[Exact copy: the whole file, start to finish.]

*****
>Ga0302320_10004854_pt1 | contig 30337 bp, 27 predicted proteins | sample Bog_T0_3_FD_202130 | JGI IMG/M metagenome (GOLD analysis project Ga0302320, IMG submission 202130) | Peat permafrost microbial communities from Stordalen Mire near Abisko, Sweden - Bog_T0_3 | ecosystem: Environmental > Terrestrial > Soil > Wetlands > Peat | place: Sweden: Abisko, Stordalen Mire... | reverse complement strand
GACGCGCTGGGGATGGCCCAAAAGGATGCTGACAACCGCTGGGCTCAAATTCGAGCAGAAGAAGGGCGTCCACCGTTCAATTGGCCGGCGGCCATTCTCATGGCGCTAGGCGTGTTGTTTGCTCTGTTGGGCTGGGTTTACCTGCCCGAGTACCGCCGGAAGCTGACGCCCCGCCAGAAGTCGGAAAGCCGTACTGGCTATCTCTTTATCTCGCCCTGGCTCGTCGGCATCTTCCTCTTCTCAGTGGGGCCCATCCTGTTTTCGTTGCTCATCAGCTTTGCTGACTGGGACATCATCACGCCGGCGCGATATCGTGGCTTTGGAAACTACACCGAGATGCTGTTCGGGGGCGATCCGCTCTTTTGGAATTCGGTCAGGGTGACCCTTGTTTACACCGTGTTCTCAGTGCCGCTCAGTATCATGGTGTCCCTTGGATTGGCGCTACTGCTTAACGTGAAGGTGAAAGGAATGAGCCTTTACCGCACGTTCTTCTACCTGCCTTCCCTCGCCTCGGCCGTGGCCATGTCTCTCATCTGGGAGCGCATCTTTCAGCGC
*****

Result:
>Ga0302320_10004854_pt1 | contig 30337 bp, 27 predicted proteins | sample Bog_T0_3_FD_202130 | JGI IMG/M metagenome (GOLD analysis project Ga0302320, IMG submission 202130) | Peat permafrost microbial communities from Stordalen Mire near Abisko, Sweden - Bog_T0_3 | ecosystem: Environmental > Terrestrial > Soil > Wetlands > Peat | place: Sweden: Abisko, Stordalen Mire... | reverse complement strand
GACGCGCTGGGGATGGCCCAAAAGGATGCTGACAACCGCTGGGCTCAAATTCGAGCAGAAGAAGGGCGTCCACCGTTCAATTGGCCGGCGGCCATTCTCATGGCGCTAGGCGTGTTGTTTGCTCTGTTGGGCTGGGTTTACCTGCCCGAGTACCGCCGGAAGCTGACGCCCCGCCAGAAGTCGGAAAGCCGTACTGGCTATCTCTTTATCTCGCCCTGGCTCGTCGGCATCTTCCTCTTCTCAGTGGGGCCCATCCTGTTTTCGTTGCTCATCAGCTTTGCTGACTGGGACATCATCACGCCGGCGCGATATCGTGGCTTTGGAAACTACACCGAGATGCTGTTCGGGGGCGATCCGCTCTTTTGGAATTCGGTCAGGGTGACCCTTGTTTACACCGTGTTCTCAGTGCCGCTCAGTATCATGGTGTCCCTTGGATTGGCGCTACTGCTTAACGTGAAGGTGAAAGGAATGAGCCTTTACCGCACGTTCTTCTACCTGCCTTCCCTCGCCTCGGCCGTGGCCATGTCTCTCATCTGGGAGCGCATCTTTCAGCGC